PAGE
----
Gnocchi with chunks of fior di latte and tomatoes is a typical Amalfi dish, da Ciccio’s version was lifted by yellow tomatoes from their own garden, while spaghetti with tiny vongole veraci and olives cooked ‘in cartoccio’ would have been worthwhile for the theatre of the tableside service alone. Fish is chosen from an iced tray rather than a menu, always cooked whole and also served tableside with the flesh expertly lifted from the bones. Big-eye, a deep-sea relative of bream according to Antonio, looking something like a rockcod, was a tad overcooked for Australian tastes, but the meltingly soft potato slices and lemony white sauce with capers more than compensated.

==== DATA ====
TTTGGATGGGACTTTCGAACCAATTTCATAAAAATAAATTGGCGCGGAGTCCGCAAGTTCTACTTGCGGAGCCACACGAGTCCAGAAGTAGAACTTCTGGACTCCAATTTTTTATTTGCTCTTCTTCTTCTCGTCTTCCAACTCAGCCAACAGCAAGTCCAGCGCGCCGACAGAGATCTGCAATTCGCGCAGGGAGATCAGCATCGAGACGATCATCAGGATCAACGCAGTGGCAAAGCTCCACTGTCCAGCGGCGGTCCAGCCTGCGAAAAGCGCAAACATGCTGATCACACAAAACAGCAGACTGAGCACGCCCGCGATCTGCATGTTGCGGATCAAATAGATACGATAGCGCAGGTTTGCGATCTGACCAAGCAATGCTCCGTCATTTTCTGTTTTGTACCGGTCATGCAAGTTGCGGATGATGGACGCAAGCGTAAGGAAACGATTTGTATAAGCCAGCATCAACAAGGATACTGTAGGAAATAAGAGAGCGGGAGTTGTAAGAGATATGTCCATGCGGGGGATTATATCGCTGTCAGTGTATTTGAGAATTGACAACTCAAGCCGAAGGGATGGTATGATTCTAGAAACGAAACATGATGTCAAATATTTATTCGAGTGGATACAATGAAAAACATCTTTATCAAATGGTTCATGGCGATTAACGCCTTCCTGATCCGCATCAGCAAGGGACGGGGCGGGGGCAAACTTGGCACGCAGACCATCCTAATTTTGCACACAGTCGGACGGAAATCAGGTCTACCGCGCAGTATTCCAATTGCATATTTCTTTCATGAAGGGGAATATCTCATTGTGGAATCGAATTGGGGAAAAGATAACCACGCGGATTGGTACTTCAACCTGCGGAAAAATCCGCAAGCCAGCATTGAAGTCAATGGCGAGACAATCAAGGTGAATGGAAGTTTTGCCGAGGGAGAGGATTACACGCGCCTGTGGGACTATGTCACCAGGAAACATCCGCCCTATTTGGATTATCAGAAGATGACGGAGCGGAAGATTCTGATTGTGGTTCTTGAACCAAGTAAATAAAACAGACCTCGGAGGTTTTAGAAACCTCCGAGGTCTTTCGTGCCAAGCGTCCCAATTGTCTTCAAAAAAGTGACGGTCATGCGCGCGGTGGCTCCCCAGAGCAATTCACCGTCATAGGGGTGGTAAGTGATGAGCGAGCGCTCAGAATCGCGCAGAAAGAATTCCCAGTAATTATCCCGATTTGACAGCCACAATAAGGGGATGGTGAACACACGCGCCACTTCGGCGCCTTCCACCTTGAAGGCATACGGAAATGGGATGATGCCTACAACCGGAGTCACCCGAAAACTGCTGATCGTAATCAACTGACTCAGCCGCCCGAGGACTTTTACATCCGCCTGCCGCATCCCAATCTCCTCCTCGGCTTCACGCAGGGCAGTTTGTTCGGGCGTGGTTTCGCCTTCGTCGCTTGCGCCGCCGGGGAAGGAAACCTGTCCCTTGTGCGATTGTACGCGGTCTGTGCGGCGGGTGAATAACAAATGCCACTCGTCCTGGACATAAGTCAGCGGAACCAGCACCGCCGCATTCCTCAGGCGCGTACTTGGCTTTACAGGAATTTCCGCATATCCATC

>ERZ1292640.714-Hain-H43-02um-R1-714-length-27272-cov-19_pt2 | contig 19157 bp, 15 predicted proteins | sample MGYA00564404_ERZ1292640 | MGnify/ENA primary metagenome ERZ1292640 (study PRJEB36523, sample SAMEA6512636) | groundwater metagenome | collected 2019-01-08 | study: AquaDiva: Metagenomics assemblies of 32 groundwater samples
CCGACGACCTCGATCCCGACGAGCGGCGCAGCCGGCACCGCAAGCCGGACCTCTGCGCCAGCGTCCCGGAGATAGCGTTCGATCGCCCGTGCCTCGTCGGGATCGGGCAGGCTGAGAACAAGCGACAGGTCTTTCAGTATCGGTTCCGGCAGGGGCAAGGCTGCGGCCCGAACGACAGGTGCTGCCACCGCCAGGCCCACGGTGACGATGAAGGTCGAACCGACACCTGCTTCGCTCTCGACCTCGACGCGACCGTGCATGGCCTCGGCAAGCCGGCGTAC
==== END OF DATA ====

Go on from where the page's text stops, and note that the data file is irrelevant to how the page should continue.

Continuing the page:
One night after dinner we were presented with a basket of chestnuts that had been cold-smoked for 3 days over rosemary and thyme and on our last night we ate the traditional Christmas zeppole, cross shaped donuts coated in a yummy honey syrup.  The meal always ended with complimentary local liqueurs, lemon’s popular of course, but there was also apple (which grows higher up in the mountains), aniseed, melon and others. Perhaps best of all, da Ciccio offers a taxi service to and from local hotels, and it was usually the gracious Ciccio who drove us home.


Hotel Miramalfi

Via Salvatore Quasimodo 3

84011 Amalfi, Italy

Tel.: +39 089 87 15 88



Ristorante da Salvatore

Via della Repubblica 2

84010 Ravello, Italy

Tel.: +39 089 857227


Valle Dei Mulini

Ristorante Pizzeria

Via Vecchia 5

Positano, Italy

Tel.: +39 089 875232


da Gemma  

Via Frá Gezardo Sasso 11

84011 Amalfi, Italy

Tel.: +39 089 871345


Trattoria da Ciccio

Via Nazionale per Sorrento

Amalfi, Italy

Tel.: +39 089 831265


da Maria

Ristorante Pizzeria

Via Lorenzo d’Amalfi 14


Tel.: +39 089 871880